Wednesday, December 7th, 2011
By – Jesper Ejsing
Thinking back on Illuxcon I realize that I said the same thing to everyone approaching me with a portfolio or asking me to review their artwork. Maybe it is because it is the one thing I got right, or maybe it is because it is something you can apply to almost every illustrative painting. Anyway; the thing is “Focal Point”.
Every illustration has an area where I want you to look first; a place that first of all, should draw the eye. That is the focal point. To me it is almost always the face of the hero or the main figure. That point should, in every way, be the brightest, the most detailed, the most saturated, the most contrast full and the place where all the compositional elements are pointing toward.
Like ripples in water, the further you move away from the focal point, you drain away color, detail and so on. In the farthest area away from the focal point the painting should seem almost grayish and on focused to not draw any attention at all. If not, the reading of the painting becomes confused and the eye starts to wander aimlessly around not knowing in which order to understand what it is seeing.
This image is an illustration called Rune Claw Bear from Magic the Gathering. To show what I mean I have circled in the area of interest, the focal pint, and added the “ripples”. The tools you can use for emphasizing the focal point is these:
I try to add the most detailed strokes in the face and shoulder of the bear. The tongue is very detailed and the strokes are fine. Compare the rough and broad brush strokes in the cliffs or the stomach. In using different size of brushes I automatically get the texture difference I need.
I added the strongest rim light to the face and the shoulder. The black nose vs the white light, the light teeth vs the black hole of the mouth are sharp contrasts that makes this area look more important. It is the same rim light that is on the cliff behind his right claw, but I sucked out the light of it making the contrast much less obvious. Imagine what I white rim light would have done out there in the background?
Everything but the main figure has no super dark or black in it. It is all kept in less contrast to make it disappear.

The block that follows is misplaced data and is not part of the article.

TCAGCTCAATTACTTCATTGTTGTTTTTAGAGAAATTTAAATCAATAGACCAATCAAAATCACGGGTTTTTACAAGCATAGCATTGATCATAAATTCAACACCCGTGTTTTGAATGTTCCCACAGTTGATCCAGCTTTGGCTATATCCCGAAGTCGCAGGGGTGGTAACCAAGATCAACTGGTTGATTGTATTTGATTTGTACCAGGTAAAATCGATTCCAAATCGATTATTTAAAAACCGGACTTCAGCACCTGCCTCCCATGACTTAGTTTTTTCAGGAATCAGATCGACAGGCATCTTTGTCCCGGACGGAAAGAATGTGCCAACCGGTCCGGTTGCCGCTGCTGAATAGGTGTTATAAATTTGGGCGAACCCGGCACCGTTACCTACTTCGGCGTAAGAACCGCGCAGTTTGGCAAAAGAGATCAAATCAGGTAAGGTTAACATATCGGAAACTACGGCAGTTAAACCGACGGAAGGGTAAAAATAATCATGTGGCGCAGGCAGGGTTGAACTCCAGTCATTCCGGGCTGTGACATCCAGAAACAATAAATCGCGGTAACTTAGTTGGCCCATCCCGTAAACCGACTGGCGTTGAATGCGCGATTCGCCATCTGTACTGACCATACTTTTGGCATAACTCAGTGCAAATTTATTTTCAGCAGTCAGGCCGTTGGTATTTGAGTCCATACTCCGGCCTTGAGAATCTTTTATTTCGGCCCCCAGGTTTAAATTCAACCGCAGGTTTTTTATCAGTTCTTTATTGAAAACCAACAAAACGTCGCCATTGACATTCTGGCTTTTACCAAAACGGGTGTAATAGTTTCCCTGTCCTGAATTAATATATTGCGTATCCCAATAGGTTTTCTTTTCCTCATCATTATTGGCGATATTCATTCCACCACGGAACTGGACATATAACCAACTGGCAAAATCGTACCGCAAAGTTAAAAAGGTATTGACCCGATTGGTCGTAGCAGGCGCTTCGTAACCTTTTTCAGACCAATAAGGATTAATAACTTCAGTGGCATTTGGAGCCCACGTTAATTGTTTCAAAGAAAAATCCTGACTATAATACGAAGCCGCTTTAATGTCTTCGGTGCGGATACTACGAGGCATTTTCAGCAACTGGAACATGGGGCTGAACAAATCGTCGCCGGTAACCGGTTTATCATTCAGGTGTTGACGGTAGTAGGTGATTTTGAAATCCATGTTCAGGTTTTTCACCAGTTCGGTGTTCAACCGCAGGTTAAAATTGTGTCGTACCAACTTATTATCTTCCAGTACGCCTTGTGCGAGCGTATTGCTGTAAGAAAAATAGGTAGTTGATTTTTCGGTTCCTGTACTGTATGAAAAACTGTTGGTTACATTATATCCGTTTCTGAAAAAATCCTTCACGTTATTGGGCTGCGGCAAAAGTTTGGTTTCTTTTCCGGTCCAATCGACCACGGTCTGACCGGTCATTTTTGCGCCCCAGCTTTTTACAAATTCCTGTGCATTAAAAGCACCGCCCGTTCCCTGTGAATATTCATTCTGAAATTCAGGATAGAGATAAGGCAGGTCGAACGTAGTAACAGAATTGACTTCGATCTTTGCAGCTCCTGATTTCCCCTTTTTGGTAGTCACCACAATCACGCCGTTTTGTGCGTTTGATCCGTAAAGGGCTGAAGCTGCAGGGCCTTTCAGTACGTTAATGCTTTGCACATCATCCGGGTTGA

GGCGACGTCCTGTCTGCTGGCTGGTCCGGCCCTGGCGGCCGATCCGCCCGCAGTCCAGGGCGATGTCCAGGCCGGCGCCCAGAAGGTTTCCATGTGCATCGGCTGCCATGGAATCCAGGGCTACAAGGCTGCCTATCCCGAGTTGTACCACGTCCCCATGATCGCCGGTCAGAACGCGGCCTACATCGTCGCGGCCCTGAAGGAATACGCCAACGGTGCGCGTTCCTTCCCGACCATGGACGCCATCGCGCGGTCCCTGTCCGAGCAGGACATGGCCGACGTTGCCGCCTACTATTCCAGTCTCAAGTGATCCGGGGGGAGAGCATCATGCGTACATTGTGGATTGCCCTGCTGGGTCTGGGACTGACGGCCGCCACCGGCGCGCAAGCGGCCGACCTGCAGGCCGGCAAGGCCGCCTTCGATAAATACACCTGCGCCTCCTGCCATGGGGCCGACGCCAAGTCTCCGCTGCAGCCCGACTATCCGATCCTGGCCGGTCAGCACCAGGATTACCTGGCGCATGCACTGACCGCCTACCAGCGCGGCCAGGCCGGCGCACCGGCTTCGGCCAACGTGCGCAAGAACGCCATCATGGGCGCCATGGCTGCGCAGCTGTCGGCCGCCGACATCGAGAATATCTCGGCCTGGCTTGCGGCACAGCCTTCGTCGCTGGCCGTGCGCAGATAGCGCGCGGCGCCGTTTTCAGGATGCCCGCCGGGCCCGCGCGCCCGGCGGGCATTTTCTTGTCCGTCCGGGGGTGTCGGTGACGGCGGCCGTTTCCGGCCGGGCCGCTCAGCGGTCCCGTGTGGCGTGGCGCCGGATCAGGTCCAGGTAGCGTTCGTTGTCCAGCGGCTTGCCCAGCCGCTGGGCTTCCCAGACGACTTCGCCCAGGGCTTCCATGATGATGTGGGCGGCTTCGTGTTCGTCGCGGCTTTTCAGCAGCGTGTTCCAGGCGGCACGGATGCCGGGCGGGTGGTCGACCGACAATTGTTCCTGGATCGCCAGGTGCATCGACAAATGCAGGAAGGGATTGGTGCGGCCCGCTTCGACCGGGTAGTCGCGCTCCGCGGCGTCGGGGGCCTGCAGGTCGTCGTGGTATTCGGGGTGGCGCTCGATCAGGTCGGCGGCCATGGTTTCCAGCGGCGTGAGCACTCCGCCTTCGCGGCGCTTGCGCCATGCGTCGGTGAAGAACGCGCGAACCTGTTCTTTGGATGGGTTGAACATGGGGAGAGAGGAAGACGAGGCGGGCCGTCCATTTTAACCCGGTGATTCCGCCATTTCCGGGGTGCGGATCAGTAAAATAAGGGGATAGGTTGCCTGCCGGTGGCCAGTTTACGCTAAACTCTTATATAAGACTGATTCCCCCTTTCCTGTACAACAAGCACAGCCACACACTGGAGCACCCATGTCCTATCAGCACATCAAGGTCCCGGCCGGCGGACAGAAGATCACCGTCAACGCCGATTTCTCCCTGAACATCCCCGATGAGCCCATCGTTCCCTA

I used orange/reddish brown around the focal point: yellow and white for the light. The rest of the Bear is more dark brown. For every ripple I go a bit more dark and less saturated. Especially in the background you can see it almost looks like there is a filter of more and more grey being put in front of the lens.
The lightest value will also keep the eye focused. That being said I think I needed a light source within the frame and added the sun shining through the trunks. It is a second focal point, but I consciously put it close to the face to even up. But still I kept the brightest part of the bear to the top and the face.
I used the trunks and the cliffs as a frame for the figure. The tall vertical threes creates an ease that makes the dynamic shapes of the bear stand out: Also the sticks from the trunks points toward the focal point, the skeletal bones do the same. Even the arms of the bear points toward the face.
You can easily create a fantastic painting without getting every one of these points right. In multiple figure paintings you need to soften up a lot of the rules, but still, knowing what these elements do and how to play them, is a key to making a successful told story. And every painting is a story.
( even a little tiny story of a Bear saying “RAHHHHg, my kill. Stay away”)
I know this stuff but important is to really use it 😛 Thanks for the reminder.
Thanks Jesper, very cool. I'm going to apply that to the cover I'm currently working on.
Thanks Jesper! I'll try to keep this in mind while I work on my newest illustration.
That is a really helpful and new concept to me – thinking of focal point as concentric rings.
Thanks for the great insights Jesper!
Just one comment: I recently had some lectures about focal point, and it was made clear that what is unique in the image is what will draw the eye. So your focal point doesn't necessarily have to have the highest saturation and highest level of detail and so on. If you have a very busy, detailed, highly saturated background, and then add a character rendered with smooth texture and calm colors it will immediately become the focal point because it works as a contrast to the background. This approach is probably a bit more difficult to get to look good – but it's worth keeping in mind 🙂
Thanks Jasper! This really helped. 😀
Thank you for this post. I'd like to think that focal points are one of those art principles that artists need to re-learn again and again.
That is one cool bear, too! Thank you.
This is perfect advice for people looking to take there work to the next level.
Very cool and helpful, thank you.
I also recognized the illustration right away!
This was a great post. Easy to digest, and will provide, um, lots of focus for my future attempts.
Much appreciated! Thank you
excellent and concise tutorial.
Great advice Jesper, and breaking it down with that bulls-eye effect really hammers it home.